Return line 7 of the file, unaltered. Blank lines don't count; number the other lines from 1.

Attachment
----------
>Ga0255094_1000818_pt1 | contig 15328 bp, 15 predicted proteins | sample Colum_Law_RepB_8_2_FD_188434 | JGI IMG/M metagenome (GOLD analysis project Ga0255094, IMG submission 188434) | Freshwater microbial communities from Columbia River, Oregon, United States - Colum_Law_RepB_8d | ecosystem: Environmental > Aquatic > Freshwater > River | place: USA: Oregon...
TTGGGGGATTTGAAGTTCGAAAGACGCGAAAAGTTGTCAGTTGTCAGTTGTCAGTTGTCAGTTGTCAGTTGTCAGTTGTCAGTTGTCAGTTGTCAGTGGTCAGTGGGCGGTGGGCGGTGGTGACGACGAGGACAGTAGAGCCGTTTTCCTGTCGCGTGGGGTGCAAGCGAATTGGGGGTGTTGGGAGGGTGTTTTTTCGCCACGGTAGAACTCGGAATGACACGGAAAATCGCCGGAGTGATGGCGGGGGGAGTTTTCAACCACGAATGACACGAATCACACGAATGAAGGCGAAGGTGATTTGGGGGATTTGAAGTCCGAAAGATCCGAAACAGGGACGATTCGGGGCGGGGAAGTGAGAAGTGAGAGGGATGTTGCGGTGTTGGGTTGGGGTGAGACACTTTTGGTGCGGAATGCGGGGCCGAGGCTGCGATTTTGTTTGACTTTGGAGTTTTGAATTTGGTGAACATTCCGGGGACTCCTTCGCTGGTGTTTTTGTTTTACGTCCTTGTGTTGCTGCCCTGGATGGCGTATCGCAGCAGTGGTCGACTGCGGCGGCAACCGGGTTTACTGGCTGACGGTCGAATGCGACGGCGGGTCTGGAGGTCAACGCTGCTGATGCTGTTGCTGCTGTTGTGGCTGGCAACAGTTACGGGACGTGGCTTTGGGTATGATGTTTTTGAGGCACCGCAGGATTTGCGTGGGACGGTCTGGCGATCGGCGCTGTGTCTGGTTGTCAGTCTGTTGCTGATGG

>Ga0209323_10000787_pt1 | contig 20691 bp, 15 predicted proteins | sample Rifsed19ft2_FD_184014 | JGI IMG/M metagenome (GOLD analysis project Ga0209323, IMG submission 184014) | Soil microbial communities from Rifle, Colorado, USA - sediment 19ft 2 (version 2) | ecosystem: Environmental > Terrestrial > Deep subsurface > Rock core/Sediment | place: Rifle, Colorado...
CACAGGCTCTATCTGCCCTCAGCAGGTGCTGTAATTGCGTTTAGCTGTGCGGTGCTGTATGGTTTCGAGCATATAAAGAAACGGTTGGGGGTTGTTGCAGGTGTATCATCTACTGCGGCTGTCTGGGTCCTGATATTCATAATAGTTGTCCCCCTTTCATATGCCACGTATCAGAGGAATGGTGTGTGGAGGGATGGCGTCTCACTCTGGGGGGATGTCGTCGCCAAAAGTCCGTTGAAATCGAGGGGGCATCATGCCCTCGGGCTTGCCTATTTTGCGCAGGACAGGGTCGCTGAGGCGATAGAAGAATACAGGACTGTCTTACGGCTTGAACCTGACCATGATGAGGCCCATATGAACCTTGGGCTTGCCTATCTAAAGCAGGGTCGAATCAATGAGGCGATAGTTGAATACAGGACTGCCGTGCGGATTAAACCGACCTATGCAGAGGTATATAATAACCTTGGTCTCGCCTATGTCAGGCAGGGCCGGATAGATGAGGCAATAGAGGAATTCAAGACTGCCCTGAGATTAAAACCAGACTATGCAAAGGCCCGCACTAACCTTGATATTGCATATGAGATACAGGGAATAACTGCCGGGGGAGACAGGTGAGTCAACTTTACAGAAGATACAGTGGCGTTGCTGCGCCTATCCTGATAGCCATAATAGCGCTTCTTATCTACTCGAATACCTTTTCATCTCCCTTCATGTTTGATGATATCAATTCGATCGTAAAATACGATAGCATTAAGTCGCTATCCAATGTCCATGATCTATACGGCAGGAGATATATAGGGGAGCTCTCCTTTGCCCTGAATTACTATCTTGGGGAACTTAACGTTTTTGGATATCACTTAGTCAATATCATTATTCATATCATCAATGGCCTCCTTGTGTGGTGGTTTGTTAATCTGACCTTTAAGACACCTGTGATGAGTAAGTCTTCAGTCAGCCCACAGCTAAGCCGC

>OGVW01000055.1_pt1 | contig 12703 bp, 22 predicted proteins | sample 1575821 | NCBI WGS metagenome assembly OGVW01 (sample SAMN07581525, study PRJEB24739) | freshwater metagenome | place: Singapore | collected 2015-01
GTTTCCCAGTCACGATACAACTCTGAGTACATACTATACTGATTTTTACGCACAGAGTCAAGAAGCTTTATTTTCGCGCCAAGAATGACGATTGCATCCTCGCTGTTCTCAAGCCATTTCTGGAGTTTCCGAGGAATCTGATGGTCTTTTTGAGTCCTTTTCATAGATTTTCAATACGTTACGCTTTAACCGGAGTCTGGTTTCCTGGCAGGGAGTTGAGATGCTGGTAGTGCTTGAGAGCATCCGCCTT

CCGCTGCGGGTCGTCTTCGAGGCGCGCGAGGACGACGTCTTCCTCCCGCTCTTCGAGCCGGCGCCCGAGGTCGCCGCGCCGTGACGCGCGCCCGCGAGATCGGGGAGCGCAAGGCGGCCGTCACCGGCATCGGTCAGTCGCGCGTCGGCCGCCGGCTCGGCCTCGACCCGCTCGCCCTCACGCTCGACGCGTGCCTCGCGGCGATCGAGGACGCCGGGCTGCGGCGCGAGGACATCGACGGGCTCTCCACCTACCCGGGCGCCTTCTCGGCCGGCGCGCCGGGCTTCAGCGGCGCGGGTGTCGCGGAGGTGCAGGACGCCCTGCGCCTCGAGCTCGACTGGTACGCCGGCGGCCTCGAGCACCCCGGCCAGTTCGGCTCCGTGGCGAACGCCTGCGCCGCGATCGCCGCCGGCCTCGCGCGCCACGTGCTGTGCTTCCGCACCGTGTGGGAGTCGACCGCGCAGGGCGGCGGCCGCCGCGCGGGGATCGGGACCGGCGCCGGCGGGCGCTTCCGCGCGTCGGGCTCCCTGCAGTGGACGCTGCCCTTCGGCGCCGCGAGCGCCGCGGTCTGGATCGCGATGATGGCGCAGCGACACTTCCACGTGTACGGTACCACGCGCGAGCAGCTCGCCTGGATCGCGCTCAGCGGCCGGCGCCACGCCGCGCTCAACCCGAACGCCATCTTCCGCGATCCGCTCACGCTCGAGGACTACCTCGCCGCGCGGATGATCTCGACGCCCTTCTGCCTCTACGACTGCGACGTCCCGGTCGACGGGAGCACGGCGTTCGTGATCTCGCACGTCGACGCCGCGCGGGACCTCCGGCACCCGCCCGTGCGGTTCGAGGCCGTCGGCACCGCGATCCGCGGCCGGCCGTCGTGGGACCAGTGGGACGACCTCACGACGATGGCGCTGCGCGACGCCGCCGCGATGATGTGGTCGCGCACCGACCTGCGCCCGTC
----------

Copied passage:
CCGCTGCGGGTCGTCTTCGAGGCGCGCGAGGACGACGTCTTCCTCCCGCTCTTCGAGCCGGCGCCCGAGGTCGCCGCGCCGTGACGCGCGCCCGCGAGATCGGGGAGCGCAAGGCGGCCGTCACCGGCATCGGTCAGTCGCGCGTCGGCCGCCGGCTCGGCCTCGACCCGCTCGCCCTCACGCTCGACGCGTGCCTCGCGGCGATCGAGGACGCCGGGCTGCGGCGCGAGGACATCGACGGGCTCTCCACCTACCCGGGCGCCTTCTCGGCCGGCGCGCCGGGCTTCAGCGGCGCGGGTGTCGCGGAGGTGCAGGACGCCCTGCGCCTCGAGCTCGACTGGTACGCCGGCGGCCTCGAGCACCCCGGCCAGTTCGGCTCCGTGGCGAACGCCTGCGCCGCGATCGCCGCCGGCCTCGCGCGCCACGTGCTGTGCTTCCGCACCGTGTGGGAGTCGACCGCGCAGGGCGGCGGCCGCCGCGCGGGGATCGGGACCGGCGCCGGCGGGCGCTTCCGCGCGTCGGGCTCCCTGCAGTGGACGCTGCCCTTCGGCGCCGCGAGCGCCGCGGTCTGGATCGCGATGATGGCGCAGCGACACTTCCACGTGTACGGTACCACGCGCGAGCAGCTCGCCTGGATCGCGCTCAGCGGCCGGCGCCACGCCGCGCTCAACCCGAACGCCATCTTCCGCGATCCGCTCACGCTCGAGGACTACCTCGCCGCGCGGATGATCTCGACGCCCTTCTGCCTCTACGACTGCGACGTCCCGGTCGACGGGAGCACGGCGTTCGTGATCTCGCACGTCGACGCCGCGCGGGACCTCCGGCACCCGCCCGTGCGGTTCGAGGCCGTCGGCACCGCGATCCGCGGCCGGCCGTCGTGGGACCAGTGGGACGACCTCACGACGATGGCGCTGCGCGACGCCGCCGCGATGATGTGGTCGCGCACCGACCTGCGCCCGTC